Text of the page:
Money

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Money

Puerto Rico, which is a commonwealth of the United States, uses the U.S. dollar as its official currency. Prices for most items are stable and comparable to those in the States, and that includes restaurants and hotel rates. As in many places, city prices tend to be higher than those in rural areas, but you're not going to go broke staying in the city: soft drinks or a cup of coffee run about $1–2; a local beer in a bar, $3–5; museum admission, $2–5.

Prices listed here are for adults. Substantially reduced fees are almost always available for children, students, and senior citizens.

ATMs and Banks

Your own bank will probably charge a fee for using ATMs abroad; the foreign bank you use may also charge a fee. Nevertheless, you'll usually get a better rate of exchange at an ATM than you will at a currency-exchange office or even when changing money in a bank. And extracting funds as you need them is a safer option than carrying around a large amount of cash.

PIN numbers with more than four digits are not recognized at ATMs in many countries. If yours has five or more, remember to change it before you leave.

Automated Teller Machines (or ATMs, known here as ATHs) are as readily available and reliable as on the U.S. mainland; many are attached to banks, but you can also find them in gas stations, drugstores, supermarkets, and larger hotels. Just about every casino has one—to keep people in the game—but these can carry large surcharges, so check the fee before withdrawing money. ATMs are found less frequently in rural areas, but there's usually at least one in even the smallest village. Look to local banks, such as Banco Popular.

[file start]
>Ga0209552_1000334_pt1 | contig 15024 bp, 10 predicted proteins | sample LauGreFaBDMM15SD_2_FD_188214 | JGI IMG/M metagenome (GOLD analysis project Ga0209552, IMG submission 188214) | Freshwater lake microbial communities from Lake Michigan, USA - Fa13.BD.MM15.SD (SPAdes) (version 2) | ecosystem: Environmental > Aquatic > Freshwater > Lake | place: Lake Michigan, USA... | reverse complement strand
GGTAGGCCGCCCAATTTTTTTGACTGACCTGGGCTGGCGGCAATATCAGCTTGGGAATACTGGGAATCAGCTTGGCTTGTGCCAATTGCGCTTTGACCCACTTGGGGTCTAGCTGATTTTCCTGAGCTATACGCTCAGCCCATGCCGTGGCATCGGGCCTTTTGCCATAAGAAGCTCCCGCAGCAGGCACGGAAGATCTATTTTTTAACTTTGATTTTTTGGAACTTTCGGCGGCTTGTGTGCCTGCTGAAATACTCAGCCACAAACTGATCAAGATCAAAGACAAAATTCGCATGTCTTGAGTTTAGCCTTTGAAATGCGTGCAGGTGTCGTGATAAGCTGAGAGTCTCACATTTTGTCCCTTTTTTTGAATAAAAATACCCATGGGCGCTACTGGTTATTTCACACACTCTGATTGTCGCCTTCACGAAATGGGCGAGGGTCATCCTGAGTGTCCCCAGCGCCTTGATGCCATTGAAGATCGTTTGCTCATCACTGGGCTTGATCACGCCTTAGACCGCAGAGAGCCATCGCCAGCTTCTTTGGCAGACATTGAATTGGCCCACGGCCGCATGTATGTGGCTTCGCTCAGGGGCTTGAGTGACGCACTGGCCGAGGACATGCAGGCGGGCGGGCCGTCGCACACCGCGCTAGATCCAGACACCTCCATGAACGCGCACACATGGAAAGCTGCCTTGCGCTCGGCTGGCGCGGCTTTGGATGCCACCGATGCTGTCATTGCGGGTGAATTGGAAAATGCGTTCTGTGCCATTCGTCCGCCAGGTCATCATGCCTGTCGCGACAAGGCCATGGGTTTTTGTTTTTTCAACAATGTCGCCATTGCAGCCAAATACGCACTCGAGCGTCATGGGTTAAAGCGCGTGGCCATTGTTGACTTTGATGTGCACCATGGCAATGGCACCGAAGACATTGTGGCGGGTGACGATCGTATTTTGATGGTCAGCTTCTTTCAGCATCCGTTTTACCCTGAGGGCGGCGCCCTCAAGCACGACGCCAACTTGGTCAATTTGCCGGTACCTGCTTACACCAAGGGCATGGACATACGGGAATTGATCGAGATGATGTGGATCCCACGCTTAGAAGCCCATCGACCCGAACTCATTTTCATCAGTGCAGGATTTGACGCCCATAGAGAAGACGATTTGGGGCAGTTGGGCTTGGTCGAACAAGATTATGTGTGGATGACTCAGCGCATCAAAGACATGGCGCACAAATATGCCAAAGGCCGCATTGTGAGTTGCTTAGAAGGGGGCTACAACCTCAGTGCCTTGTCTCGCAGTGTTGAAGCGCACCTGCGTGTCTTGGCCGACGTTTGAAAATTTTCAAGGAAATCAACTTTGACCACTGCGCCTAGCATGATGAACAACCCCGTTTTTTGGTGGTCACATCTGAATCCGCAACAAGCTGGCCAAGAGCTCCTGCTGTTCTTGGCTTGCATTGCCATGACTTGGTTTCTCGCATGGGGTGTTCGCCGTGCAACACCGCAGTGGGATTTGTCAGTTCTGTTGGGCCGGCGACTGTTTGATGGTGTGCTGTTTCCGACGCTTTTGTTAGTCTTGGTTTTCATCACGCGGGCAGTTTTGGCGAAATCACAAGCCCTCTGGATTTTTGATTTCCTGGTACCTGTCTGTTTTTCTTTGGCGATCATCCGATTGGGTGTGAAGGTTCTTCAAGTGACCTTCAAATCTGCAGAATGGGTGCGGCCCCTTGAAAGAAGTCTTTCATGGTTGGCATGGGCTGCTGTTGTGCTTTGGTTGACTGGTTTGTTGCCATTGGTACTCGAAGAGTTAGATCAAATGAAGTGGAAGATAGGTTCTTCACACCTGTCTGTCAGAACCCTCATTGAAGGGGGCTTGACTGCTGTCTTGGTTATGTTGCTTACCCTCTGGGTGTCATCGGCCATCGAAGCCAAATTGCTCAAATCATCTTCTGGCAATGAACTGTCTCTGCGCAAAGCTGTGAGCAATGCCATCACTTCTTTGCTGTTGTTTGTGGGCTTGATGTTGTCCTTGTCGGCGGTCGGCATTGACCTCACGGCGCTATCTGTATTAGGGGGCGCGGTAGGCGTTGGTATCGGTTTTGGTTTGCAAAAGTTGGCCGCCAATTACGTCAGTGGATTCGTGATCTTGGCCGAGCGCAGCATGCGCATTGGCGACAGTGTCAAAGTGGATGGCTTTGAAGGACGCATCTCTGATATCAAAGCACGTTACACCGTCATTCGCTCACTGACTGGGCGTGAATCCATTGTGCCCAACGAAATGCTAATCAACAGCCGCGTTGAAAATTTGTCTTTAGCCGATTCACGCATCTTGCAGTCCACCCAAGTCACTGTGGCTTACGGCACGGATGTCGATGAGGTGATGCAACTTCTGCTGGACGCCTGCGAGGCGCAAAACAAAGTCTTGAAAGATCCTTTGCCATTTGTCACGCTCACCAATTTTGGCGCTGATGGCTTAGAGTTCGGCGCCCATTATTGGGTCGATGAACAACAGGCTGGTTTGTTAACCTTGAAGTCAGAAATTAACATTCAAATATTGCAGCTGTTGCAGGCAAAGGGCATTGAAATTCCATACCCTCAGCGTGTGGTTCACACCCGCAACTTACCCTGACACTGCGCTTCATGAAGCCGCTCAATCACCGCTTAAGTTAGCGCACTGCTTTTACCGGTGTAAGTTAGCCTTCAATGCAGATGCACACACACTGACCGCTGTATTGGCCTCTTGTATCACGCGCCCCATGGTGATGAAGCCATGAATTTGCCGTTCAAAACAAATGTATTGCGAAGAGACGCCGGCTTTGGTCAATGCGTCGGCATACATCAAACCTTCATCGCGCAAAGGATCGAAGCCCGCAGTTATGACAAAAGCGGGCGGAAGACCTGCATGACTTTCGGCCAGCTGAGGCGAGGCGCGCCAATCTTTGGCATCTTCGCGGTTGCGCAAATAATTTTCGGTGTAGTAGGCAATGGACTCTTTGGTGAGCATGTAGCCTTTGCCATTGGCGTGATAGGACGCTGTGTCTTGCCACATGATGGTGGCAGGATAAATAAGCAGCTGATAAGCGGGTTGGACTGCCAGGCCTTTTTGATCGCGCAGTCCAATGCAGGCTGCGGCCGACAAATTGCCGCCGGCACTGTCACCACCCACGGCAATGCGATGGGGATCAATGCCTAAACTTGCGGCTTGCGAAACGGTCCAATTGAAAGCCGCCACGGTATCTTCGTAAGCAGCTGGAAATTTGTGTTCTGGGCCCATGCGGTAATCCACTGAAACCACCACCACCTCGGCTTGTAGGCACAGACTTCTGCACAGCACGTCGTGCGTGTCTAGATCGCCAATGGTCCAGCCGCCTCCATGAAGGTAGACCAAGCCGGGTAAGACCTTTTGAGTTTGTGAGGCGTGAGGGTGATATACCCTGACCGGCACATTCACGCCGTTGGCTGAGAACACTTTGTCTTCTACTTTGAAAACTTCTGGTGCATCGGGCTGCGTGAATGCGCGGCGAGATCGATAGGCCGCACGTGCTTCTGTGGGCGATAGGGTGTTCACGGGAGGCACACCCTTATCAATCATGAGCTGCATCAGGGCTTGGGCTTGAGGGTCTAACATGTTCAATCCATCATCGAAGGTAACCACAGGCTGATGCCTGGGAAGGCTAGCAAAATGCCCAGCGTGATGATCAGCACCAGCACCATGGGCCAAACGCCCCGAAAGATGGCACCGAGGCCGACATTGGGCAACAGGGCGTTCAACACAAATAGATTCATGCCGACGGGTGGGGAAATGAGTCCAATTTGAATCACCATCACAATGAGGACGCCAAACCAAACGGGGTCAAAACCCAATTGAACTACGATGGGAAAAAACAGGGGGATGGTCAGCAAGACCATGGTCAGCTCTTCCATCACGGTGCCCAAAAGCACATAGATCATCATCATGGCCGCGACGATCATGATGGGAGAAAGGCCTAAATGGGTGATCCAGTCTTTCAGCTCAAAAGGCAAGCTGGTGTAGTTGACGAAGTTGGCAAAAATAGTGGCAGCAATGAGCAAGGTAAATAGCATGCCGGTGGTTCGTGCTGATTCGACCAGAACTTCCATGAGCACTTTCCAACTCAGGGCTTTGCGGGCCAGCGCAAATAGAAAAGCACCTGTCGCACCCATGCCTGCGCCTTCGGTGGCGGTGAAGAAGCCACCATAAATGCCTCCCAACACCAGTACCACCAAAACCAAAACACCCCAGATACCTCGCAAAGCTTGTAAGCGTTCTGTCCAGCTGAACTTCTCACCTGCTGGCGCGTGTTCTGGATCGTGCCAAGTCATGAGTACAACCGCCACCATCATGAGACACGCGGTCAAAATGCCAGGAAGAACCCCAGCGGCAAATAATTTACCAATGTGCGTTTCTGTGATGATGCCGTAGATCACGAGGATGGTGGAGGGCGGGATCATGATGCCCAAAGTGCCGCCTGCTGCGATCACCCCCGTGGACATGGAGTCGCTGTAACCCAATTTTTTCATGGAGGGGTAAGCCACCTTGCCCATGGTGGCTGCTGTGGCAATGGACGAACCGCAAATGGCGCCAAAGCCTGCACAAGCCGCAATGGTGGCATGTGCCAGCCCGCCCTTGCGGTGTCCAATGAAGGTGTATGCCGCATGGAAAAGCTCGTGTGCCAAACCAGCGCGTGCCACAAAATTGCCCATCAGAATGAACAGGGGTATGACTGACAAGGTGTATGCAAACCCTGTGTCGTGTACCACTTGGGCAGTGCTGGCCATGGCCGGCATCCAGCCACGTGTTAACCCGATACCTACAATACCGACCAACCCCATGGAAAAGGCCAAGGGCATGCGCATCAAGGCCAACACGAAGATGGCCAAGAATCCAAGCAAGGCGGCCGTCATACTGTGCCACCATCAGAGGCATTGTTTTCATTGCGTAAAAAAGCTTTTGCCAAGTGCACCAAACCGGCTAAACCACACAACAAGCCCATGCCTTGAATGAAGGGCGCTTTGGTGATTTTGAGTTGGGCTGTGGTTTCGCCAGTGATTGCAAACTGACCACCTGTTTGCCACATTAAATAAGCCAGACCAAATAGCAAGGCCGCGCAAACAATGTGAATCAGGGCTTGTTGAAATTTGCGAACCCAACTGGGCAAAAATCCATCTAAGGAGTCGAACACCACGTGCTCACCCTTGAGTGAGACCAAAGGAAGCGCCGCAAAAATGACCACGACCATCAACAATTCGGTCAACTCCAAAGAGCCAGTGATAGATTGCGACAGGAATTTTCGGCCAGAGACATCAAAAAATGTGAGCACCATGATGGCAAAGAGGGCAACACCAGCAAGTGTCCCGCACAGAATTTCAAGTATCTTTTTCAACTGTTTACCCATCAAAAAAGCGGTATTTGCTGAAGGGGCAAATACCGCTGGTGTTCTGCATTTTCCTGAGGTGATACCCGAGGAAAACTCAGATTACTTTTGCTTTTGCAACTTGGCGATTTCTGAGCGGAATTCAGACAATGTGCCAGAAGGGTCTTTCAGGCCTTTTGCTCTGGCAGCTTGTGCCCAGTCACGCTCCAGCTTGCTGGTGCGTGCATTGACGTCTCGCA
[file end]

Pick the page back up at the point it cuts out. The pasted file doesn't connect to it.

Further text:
Credit Cards

It's a good idea to inform your credit-card company before you travel, especially if you're going abroad and don't travel internationally very often. Otherwise, the credit-card company might put a hold on your card owing to unusual activity—not a good thing halfway through your trip. Record all your credit-card numbers—as well as the phone numbers to call if your cards are lost or stolen—in a safe place, so you're prepared should something go wrong. Both MasterCard and Visa have general numbers you can call (collect if you're abroad) if your card is lost, but you're better off calling the number of your issuing bank, since MasterCard and Visa usually just transfer you to your bank; your bank's number is usually printed on your card.

Reporting Lost Cards

American Express (800/528–4800 in U.S.; 336/393–1111 collect from abroad. www.americanexpress.com.)

Diners Club (800/234–6377 in U.S.; 514/881–3735 collect from abroad. www.dinersclub.com.)

Discover (800/347–2683 in U.S.; 801/902–3100 collect from abroad. www.discovercard.com.)

MasterCard (800/627–8372 in U.S.; 636/722–7111 collect from abroad. www.mastercard.com.)

Visa (800/847–2911 in U.S.; 303/967–1096 collect from abroad. www.visa.com.)

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